Nearly two-thirds of adults starting antiretroviral therapy (ART) changed their regimen in a six-year analysis of a Polish cohort. People over 50 years old changed their first-line regimen less often than younger people, and worse adherence in younger people largely explained the age-based difference.
Despite continuing improvements in the convenience and tolerability of antiretrovirals, first-line regimen modifications remain frequent in observational studies. Researchers working with the Polish Observational Cohort of HIV/AIDS Patients (POLCA) Study Group noted that ART changes differ by age but that reasons for these differences remain poorly studied. Because older patients make up a growing proportion of people with HIV, the POLCA investigators analyzed age-based factors in first-line regimen changes in three age groups.
POLCA is an observational cohort of initially antiretroviral-naive adults seen at a large HIV outpatient clinic in Warsaw, which follows European AIDS Clinical Society guidelines. All study participants started ART and follow-up continued until February 28, 2013, or the first ART regimen modification, defined as any change in the anchor drug of a regimen -- a protease inhibitor (PI), non-nucleoside reverse transcriptase inhibitor (NNRTI), integrase inhibitor or fusion inhibitor. Simplifying a regimen to combination antiretrovirals did not count as a modification. The researchers divided cohort members into three groups according to age at the first visit: under 30, 30 to 50, and over 50 years.
The analysis included 2,027 patients, 689 in the youngest group, 1,202 in the middle age group and 136 in the oldest group. While 72.4% of participants started a PI, 26.1% started an NNRTI and 1.5% started another regimen. Women made up a significantly higher proportion of the youngest group (26.3% versus 14.1% in the middle group and 11.0% in the oldest group, P < .0001). Men who have sex with men made up 38.9% of the youngest group, 24.9% of the middle group and 35.3% of the oldest group (P < .0001).
The oldest group had the lowest nadir CD4+ count (median 166 cells/mm3 versus 244 cells/mm3 in the youngest group and 173 cells/mm3 in the middle group, P < .0001). Entering care with a CD4+ count below 350 cells/mm3 proved significantly more frequent in the oldest patients than in the youngest and middle groups (64.0% versus 42.5% versus 55.0%, P < .0001). The oldest cohort members also had a significantly lower latest CD4+ count than the youngest group (median 488 versus 504 cells/mm3, P = .012).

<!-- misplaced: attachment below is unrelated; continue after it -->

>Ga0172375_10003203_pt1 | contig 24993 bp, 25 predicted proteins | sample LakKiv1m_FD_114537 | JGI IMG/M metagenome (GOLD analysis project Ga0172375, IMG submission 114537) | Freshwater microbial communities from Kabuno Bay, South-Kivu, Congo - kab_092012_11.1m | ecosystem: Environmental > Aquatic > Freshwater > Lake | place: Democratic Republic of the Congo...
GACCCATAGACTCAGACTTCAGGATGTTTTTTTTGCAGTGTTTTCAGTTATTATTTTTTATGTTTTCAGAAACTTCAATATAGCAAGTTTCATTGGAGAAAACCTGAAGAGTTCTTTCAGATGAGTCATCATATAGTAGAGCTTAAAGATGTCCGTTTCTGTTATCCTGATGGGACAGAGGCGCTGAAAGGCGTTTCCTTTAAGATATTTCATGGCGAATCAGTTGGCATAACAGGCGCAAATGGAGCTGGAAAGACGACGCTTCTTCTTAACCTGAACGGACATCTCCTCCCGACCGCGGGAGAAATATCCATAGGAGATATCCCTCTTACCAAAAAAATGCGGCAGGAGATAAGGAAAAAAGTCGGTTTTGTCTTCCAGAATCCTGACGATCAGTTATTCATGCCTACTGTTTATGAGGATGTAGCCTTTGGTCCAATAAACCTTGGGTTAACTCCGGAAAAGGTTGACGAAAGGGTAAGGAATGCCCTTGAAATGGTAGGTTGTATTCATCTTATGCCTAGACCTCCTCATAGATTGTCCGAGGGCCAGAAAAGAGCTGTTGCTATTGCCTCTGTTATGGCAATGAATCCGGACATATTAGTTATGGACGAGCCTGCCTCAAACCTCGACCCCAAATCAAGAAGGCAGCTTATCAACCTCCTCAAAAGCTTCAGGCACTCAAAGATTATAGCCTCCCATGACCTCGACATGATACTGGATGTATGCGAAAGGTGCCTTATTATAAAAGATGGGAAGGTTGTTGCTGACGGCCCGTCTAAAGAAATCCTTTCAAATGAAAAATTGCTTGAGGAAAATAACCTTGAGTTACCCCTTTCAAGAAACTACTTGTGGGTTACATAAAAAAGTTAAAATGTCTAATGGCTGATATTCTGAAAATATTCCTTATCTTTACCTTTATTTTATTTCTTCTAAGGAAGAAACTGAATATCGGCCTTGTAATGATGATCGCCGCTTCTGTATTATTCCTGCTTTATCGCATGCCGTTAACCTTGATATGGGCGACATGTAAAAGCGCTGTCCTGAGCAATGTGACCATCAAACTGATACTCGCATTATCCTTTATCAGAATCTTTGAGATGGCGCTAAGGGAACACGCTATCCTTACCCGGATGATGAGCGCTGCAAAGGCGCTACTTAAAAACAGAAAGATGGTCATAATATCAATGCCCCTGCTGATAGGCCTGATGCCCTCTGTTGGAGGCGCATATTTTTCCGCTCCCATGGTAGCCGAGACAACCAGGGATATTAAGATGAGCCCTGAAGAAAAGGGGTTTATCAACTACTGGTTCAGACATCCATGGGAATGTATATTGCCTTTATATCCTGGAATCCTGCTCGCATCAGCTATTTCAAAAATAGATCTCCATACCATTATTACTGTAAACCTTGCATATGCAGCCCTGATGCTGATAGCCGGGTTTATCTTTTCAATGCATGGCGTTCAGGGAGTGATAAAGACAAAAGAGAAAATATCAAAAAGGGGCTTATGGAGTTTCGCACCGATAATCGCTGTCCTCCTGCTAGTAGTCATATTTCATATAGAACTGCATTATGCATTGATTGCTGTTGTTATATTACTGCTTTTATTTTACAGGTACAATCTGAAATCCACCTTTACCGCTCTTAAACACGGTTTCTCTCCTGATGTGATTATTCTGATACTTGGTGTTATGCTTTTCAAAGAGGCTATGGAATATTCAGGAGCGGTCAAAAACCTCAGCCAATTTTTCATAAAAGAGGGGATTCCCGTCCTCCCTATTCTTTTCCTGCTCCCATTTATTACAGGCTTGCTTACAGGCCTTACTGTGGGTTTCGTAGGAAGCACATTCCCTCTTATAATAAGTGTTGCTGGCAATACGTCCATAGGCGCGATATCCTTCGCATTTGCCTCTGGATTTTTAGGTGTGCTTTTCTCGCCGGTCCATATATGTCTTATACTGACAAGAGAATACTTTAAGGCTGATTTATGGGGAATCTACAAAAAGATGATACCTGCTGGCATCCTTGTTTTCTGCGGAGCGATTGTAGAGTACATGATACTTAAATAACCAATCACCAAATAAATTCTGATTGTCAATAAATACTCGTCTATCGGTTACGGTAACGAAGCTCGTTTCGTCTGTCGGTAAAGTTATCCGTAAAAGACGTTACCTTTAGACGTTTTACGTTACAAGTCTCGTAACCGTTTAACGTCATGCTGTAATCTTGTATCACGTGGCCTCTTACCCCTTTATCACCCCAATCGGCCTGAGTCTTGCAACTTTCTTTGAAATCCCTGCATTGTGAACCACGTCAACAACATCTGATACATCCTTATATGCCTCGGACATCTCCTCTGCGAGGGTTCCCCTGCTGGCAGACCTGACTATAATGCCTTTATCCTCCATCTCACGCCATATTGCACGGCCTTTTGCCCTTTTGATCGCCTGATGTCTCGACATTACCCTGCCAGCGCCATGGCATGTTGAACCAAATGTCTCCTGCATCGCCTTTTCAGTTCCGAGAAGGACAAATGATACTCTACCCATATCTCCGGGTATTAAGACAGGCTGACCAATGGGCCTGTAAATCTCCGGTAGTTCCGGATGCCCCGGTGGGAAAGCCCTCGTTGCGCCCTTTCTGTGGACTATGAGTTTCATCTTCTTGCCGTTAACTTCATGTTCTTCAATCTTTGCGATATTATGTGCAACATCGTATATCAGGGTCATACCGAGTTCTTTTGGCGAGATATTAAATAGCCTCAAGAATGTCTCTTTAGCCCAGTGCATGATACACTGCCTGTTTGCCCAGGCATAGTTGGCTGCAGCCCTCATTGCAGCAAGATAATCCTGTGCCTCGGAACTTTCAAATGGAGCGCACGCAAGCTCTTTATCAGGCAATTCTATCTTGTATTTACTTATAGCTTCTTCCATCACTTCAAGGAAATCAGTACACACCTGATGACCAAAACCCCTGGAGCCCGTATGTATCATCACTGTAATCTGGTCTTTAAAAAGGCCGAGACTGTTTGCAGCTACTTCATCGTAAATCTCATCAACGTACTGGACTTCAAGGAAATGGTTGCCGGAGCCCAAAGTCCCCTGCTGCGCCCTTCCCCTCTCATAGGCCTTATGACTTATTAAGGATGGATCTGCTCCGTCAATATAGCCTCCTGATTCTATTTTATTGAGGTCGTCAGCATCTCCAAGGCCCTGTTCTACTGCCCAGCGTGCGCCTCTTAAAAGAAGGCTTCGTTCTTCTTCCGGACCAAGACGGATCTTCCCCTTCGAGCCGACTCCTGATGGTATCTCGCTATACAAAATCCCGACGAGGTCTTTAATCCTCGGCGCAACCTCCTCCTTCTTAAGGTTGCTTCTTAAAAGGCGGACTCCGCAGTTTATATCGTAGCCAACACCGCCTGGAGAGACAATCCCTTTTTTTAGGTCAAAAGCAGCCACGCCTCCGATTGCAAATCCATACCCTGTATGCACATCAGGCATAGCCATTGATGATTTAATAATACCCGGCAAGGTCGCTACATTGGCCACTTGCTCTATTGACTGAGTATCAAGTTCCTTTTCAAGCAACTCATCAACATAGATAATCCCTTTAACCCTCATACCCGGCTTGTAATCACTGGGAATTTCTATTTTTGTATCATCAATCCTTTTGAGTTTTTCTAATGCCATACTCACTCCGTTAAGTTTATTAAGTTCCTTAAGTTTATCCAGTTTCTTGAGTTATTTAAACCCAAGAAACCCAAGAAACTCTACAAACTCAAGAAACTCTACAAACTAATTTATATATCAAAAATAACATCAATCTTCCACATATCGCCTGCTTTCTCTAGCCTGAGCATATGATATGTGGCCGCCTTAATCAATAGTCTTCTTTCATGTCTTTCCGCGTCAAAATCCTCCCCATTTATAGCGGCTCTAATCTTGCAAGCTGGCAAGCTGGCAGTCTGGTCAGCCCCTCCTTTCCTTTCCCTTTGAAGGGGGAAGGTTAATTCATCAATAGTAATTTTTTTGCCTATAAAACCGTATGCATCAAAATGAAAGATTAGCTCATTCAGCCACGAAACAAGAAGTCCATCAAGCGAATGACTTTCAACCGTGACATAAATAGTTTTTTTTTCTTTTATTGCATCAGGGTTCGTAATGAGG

Median time on the first antiretroviral regimen measured 4.4 years. Through a median follow-up of 5.8 years, 1268 people (62.5%) modified their first regimen. Kaplan-Meier analysis determined that the oldest age group stayed with its first ART regimen significantly longer than the two younger groups (P < .001). The most frequent reasons for regimen modifications were nonadherence (30.8%) and treatment-related toxicity (29.6%). Nonadherence proved a more frequent reason for modification in the younger groups (28.0% in the youngest and 34.0% in the middle group) than in the oldest group (15.7%) (P < .001). Rates of toxicity as a cause of modification were similar across the three age groups. Treatment failure as a cause of modification tended to be most frequent in the oldest group (10.8% versus 4.8% in the youngest group and 6.5% in the middle group, P = .09).
In the oldest group, Cox proportional hazard analysis determined that starting with a PI regimen more than doubled chances of ART modification (hazard ratio [HR] 2.17, 95% confidence interval [CI] 1.18 to 4.0, P = .01). Entering care with a CD4+ count below 350 cells/mm3 more than halved chances of treatment modification (HR 0.45, 95% CI 0.23 to 0.90, P = .02).
In the middle age group, Cox modeling determined that men had a 50% higher risk of treatment modification (HR 1.50, 95% CI 1.03 to 2.18, P = .034), and infection while injecting drugs lowered the risk about 40% (HR 0.59, 95% CI 0.40 to 0.87, P = .007). In this age group, every 100-cell higher nadir CD4+ count raised the chances of treatment modification 44% (HR 1.44, 95% CI 1.32 to 1.57, P < .001). Starting ART with an integrase inhibitor or a fusion inhibitor also boosted ART modification risk in the middle age group, but the low proportion of people starting treatment with these antiretroviral classes makes these findings hard to interpret.
In the youngest age group, Cox modeling identified only one independent predictor of treatment modification: Every 100-cell higher nadir CD4+ count lowered chances about 10% (HR 0.89, 95% CI 0.81 to 0.98, P = .017).
The POLCA investigators concluded that, although rates of first ART modification proved similar in the three age groups studied, the reasons for changing a first regimen differed from group to group.
Mark Mascolini writes about HIV infection.
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